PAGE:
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Stefanik calls for strengthening background checks, condemns bigotry

From the As death count rises in two US shootings, a familiar aftermath series
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U.S. Rep. Elise Stefanik, R-Schuylerville, said she was encouraged to hear President Donald Trump condemn racism, bigotry and white supremacy in comments following two mass shootings over the weekend.

Stefanik sent out a news release Monday reacting to the shootings that killed a total of 31 people in El Paso, Texas, and Dayton, Ohio, over the weekend.

“I know that Americans across the country mourn with all our hearts as the nation reels from these evil and heinous acts in El Paso and Dayton. We need to work together to lift our country above this epidemic of hate,” Stefanik said in a news release. “Thank you to first responders, law enforcement, health officials, blood donors and everyday civilian heroes who responded as quickly as possible to save lives.

Stefanik pointed to her support for legislation involving criminal background checks as well as for bills to ban bump stocks on guns and improve school safety.

“This evil must be eradicated. I also echo the president’s desire to strengthen existing background checks for criminals and the mentally ill. States and towns must be sharing the same database to ensure that no one falls through the cracks,” she stated.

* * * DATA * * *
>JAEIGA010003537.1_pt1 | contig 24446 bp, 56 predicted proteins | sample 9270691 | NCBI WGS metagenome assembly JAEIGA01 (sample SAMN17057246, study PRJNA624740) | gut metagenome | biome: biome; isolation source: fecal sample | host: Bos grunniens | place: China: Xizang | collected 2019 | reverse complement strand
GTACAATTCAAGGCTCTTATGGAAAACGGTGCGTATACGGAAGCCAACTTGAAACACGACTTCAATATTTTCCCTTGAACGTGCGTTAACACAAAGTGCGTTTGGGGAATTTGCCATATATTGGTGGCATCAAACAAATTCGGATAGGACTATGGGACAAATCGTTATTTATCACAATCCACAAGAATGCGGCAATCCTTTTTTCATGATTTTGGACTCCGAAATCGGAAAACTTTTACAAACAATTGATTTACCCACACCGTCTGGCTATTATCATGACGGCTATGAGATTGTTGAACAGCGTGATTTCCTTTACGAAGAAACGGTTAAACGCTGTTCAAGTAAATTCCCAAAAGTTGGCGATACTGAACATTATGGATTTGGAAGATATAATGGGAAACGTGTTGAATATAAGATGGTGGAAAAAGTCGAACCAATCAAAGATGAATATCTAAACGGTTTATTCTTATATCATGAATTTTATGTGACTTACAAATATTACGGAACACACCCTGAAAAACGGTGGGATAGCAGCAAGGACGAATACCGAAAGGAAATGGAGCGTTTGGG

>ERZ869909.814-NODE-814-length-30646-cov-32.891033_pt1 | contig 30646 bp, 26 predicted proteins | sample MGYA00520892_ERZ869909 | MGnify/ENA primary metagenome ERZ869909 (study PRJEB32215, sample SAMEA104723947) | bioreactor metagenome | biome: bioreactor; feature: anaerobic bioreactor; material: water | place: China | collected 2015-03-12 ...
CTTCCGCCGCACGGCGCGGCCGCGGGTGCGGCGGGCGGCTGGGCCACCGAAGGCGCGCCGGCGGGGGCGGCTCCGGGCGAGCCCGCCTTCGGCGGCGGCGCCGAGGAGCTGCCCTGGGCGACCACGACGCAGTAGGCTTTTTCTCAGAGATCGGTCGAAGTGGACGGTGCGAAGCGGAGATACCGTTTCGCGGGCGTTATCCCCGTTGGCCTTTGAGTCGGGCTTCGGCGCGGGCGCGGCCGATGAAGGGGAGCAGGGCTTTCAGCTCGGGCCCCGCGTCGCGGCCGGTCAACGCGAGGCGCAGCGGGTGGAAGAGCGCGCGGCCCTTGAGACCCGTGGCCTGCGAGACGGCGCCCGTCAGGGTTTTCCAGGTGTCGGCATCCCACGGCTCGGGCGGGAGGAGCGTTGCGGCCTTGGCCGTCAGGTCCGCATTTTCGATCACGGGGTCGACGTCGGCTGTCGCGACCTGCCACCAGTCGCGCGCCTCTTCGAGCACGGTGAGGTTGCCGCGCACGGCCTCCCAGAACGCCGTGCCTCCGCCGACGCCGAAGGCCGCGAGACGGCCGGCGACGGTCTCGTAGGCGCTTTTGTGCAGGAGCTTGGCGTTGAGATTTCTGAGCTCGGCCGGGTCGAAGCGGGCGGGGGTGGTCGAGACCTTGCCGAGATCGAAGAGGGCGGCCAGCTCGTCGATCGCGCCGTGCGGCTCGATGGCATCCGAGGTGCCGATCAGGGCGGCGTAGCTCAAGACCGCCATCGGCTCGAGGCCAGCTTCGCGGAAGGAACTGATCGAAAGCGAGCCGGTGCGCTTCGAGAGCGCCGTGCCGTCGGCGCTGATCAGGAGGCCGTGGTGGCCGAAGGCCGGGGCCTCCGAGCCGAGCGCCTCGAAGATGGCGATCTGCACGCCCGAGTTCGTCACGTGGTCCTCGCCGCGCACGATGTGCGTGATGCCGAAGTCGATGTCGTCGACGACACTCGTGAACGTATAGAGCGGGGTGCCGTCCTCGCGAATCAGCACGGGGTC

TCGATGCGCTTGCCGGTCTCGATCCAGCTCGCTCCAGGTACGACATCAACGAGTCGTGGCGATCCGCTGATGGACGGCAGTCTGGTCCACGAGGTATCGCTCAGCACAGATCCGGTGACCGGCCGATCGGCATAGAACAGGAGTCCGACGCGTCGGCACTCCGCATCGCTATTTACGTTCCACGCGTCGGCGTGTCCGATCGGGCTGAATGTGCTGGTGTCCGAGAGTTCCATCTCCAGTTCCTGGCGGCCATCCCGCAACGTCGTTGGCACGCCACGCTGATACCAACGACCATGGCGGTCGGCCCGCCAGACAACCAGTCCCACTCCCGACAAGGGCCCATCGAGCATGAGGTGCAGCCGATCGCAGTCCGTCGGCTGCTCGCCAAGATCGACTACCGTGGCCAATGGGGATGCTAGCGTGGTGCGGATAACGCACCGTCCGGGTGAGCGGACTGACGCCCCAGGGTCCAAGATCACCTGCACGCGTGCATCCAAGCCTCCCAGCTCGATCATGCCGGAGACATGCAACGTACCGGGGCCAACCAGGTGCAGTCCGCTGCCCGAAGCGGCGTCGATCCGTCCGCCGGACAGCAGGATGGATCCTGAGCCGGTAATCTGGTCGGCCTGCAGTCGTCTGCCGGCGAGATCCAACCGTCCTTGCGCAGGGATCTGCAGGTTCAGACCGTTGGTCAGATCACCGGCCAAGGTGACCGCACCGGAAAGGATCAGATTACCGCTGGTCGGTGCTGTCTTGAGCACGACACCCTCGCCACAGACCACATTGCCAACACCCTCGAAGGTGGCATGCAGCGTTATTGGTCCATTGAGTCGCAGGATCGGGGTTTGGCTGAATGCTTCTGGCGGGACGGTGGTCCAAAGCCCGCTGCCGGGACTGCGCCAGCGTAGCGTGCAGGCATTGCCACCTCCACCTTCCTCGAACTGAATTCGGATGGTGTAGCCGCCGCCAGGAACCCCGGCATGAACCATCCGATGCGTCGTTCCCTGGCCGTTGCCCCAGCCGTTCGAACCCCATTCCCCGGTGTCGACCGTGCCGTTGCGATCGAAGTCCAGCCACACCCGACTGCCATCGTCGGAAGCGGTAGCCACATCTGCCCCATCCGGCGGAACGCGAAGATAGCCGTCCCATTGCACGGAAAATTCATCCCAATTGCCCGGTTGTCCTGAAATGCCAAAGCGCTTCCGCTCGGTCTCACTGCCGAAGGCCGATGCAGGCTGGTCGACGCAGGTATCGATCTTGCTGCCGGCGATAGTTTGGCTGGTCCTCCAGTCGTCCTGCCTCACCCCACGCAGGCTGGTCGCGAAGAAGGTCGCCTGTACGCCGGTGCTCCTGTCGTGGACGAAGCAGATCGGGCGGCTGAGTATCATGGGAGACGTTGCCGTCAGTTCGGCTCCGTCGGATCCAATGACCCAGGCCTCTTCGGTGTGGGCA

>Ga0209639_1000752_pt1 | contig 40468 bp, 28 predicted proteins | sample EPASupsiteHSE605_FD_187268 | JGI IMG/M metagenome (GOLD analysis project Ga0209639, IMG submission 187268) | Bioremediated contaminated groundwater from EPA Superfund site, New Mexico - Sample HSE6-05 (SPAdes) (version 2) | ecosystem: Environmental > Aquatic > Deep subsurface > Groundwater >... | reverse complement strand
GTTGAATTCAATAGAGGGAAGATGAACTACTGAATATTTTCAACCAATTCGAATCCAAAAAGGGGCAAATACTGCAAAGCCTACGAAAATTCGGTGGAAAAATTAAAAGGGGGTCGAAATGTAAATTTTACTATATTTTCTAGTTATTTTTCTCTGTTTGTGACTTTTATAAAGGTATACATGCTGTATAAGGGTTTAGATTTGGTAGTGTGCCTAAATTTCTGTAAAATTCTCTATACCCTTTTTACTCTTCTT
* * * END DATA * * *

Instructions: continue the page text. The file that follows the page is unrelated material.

Stefanik said she has supported legislation to expand information sharing within background checks through the Fix NICS (National Instant Criminal Background Check System) bill.

This legislation would have required federal agencies to establish a domestic abuse and violence prevention initiative as a priority and coordinate a plan for states to submit mental health and criminal history records to NICS. It would have also required that NICS notify local law enforcement when a gun is transferred to another person that has been determined to be prohibited from owning one, according to www.govtrack.us.

Stefanik said she also co-sponsored the legislation to ban bump stocks and bills to improve school safety, including the STOP School Violence Act and Securing Our Schools Act of 2018.

The Stop School Violence Act would have appropriated $50 million per year to help schools develop threat assessments and improve school security. The Securing Our Schools Act of 2018 would have created a pilot program to allow the Department of Justice to award one-year grants for local education agencies to purchase and install devices to notify law enforcement immediately if there was an emergency, according to www.govtrack.us.

Fix NICS was part of an omnibus bill signed into law, and the Stop School Violence and Securing Our Schools bills were also signed into law.

Michael Goot covers politics, business, Glens Falls and Lake George. Reach him at 518-742-3320 or mgoot@poststar.com and follow his blog at http://poststar.com/blogs/michael_goot/.

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